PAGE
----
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Timberland Bancorp, Inc. (NASDAQ:TSBK) Looks Interesting, And It's About To Pay A Dividend

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It looks like Timberland Bancorp, Inc. (NASDAQ:TSBK) is about to go ex-dividend in the next four days. The ex-dividend date is usually set to be one business day before the record date which is the cut-off date on which you must be present on the company's books as a shareholder in order to receive the dividend. The ex-dividend date is important because any transaction on a stock needs to have been settled before the record date in order to be eligible for a dividend. Therefore, if you purchase Timberland Bancorp's shares on or after the 12th of August, you won't be eligible to receive the dividend, when it is paid on the 27th of August.

The company's next dividend payment will be US$0.31 per share, and in the last 12 months, the company paid a total of US$0.84 per share. Based on the last year's worth of payments, Timberland Bancorp stock has a trailing yield of around 2.8% on the current share price of $29.57. If you buy this business for its dividend, you should have an idea of whether Timberland Bancorp's dividend is reliable and sustainable. So we need to check whether the dividend payments are covered, and if earnings are growing.

See our latest analysis for Timberland Bancorp

Dividends are usually paid out of company profits, so if a company pays out more than it earned then its dividend is usually at greater risk of being cut. Timberland Bancorp is paying out just 24% of its profit after tax, which is comfortably low and leaves plenty of breathing room in the case of adverse events.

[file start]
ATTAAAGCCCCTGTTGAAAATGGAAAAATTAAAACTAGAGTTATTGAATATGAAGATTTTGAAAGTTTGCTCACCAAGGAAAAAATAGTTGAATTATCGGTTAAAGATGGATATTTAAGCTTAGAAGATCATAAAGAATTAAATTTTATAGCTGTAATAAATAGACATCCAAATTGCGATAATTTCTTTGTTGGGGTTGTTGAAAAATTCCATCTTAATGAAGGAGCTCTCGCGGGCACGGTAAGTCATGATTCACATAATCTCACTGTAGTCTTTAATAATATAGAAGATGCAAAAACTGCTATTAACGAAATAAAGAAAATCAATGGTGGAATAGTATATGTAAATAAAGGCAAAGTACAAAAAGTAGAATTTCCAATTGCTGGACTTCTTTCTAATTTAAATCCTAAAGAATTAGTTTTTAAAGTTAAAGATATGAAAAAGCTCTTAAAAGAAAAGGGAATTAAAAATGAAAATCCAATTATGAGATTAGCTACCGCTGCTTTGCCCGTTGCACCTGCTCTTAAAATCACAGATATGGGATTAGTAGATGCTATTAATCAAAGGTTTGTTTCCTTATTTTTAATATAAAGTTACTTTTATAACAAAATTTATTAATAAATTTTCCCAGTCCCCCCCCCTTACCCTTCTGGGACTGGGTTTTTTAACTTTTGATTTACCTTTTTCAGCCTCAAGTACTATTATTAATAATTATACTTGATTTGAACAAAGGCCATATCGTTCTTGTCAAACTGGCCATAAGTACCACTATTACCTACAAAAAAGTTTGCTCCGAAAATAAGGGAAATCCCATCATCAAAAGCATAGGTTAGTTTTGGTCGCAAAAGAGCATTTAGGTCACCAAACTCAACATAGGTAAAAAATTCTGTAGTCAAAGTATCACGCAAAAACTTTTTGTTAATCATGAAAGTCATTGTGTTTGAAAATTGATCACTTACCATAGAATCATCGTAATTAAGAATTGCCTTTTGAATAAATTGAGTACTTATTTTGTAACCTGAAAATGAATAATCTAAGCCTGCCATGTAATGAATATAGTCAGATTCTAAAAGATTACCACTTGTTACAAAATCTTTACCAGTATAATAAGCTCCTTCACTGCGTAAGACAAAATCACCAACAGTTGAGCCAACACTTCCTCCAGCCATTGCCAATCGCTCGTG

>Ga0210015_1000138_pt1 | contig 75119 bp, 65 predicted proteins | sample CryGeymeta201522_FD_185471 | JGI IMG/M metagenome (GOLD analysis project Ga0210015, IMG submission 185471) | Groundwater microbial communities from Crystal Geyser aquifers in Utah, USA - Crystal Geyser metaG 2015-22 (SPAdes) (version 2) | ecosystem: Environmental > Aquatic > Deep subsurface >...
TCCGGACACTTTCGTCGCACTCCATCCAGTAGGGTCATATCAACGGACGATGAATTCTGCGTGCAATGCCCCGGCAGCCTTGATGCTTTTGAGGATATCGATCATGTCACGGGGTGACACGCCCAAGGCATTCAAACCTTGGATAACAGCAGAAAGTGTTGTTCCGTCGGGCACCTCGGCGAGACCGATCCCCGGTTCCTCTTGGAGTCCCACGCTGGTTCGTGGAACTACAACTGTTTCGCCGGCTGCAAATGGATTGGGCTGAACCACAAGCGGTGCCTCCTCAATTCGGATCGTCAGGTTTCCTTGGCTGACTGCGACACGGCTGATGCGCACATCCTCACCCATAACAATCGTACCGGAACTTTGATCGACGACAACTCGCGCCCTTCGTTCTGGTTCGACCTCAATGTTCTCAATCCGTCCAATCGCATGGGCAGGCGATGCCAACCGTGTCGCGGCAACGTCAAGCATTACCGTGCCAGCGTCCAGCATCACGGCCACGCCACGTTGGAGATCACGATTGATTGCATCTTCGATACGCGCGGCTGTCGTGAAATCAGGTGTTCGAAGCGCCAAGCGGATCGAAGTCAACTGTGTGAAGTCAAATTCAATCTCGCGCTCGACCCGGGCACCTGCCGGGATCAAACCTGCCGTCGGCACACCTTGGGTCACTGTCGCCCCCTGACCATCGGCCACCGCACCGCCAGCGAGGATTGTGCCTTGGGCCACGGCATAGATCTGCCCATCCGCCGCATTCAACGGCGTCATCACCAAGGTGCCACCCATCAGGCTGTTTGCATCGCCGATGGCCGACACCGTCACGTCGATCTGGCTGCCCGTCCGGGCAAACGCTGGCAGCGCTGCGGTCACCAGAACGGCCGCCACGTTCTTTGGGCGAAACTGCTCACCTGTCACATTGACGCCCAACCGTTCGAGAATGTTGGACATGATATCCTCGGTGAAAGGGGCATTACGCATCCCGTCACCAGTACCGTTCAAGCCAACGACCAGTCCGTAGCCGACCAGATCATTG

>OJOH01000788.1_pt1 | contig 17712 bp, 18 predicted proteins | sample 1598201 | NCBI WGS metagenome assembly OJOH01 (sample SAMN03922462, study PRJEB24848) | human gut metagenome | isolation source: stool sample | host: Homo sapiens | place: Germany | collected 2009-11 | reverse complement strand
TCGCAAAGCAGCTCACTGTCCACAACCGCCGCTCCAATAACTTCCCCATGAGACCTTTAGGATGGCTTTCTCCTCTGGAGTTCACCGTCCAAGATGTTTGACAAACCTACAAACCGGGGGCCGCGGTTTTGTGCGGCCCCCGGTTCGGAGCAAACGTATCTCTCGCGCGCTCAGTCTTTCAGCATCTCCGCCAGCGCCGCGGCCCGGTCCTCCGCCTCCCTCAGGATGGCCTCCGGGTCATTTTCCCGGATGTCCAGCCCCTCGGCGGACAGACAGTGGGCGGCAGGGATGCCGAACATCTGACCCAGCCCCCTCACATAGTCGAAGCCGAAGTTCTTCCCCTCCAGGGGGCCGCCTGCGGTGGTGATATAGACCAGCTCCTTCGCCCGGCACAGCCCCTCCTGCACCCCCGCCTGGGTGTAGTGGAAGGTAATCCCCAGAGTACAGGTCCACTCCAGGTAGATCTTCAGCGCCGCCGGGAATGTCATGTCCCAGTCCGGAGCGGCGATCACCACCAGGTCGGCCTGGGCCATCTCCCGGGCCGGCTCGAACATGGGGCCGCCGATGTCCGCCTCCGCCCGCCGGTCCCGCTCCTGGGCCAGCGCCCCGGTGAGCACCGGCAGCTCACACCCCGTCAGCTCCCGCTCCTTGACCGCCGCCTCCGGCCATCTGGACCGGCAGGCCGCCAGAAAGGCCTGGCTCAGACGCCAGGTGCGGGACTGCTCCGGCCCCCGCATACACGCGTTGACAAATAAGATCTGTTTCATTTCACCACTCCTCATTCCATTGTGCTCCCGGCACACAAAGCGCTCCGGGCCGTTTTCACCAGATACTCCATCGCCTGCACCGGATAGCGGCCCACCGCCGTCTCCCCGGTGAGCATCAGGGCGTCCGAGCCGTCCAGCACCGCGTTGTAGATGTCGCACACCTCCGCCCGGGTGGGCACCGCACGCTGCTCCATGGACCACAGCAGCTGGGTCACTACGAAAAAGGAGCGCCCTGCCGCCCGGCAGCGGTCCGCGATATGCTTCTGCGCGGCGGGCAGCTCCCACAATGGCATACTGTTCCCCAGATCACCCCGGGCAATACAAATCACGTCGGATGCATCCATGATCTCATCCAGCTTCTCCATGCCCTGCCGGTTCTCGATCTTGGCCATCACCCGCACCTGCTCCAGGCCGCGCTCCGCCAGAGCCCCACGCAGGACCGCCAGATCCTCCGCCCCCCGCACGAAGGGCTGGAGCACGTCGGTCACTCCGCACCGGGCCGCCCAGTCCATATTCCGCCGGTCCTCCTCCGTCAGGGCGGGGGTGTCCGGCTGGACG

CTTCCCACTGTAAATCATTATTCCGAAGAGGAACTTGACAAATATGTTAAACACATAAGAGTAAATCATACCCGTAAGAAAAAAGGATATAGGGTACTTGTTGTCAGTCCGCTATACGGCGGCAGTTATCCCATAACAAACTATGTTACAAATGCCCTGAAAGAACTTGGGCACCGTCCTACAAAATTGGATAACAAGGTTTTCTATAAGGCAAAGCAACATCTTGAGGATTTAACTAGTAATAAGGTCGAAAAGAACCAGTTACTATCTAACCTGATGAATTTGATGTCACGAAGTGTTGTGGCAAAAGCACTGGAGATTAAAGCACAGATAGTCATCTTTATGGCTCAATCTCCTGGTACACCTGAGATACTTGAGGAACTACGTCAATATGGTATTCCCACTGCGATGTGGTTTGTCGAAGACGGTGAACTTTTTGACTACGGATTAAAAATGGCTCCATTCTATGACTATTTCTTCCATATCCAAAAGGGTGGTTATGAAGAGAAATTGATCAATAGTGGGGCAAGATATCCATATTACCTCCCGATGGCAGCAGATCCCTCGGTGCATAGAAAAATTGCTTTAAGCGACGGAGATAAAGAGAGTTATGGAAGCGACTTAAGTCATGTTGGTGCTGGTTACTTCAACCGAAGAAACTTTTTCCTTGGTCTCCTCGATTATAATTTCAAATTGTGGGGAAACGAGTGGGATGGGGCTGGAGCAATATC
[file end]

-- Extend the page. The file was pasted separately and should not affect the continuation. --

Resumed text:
Companies that pay out less in dividends than they earn in profits generally have more sustainable dividends. The lower the payout ratio, the more wiggle room the business has before it could be forced to cut the dividend.

Click here to see how much of its profit Timberland Bancorp paid out over the last 12 months.

historic-dividend
historic-dividend

Have Earnings And Dividends Been Growing?

Stocks in companies that generate sustainable earnings growth often make the best dividend prospects, as it is easier to lift the dividend when earnings are rising. If business enters a downturn and the dividend is cut, the company could see its value fall precipitously. That's why it's comforting to see Timberland Bancorp's earnings have been skyrocketing, up 23% per annum for the past five years.

Many investors will assess a company's dividend performance by evaluating how much the dividend payments have changed over time. Since the start of our data, nine years ago, Timberland Bancorp has lifted its dividend by approximately 24% a year on average. It's exciting to see that both earnings and dividends per share have grown rapidly over the past few years.

To Sum It Up

From a dividend perspective, should investors buy or avoid Timberland Bancorp? Companies like Timberland Bancorp that are growing rapidly and paying out a low fraction of earnings, are usually reinvesting heavily in their business. Perhaps even more importantly - this can sometimes signal management is focused on the long term future of the business. Overall, Timberland Bancorp looks like a promising dividend stock in this analysis, and we think it would be worth investigating further.

With that in mind, a critical part of thorough stock research is being aware of any risks that stock currently faces. For example - Timberland Bancorp has 1 warning sign we think you should be aware of.

If you're in the market for dividend stocks, we recommend checking our list of top dividend stocks with a greater than 2% yield and an upcoming dividend.

This article by Simply Wall St is general in nature. It does not constitute a recommendation to buy or sell any stock, and does not take account of your objectives, or your financial situation. We aim to bring you long-term focused analysis driven by fundamental data. Note that our analysis may not factor in the latest price-sensitive company announcements or qualitative material. Simply Wall St has no position in any stocks mentioned.

Have feedback on this article? Concerned about the content? Get in touch with us directly. Alternatively, email editorial-team (at) simplywallst.com.

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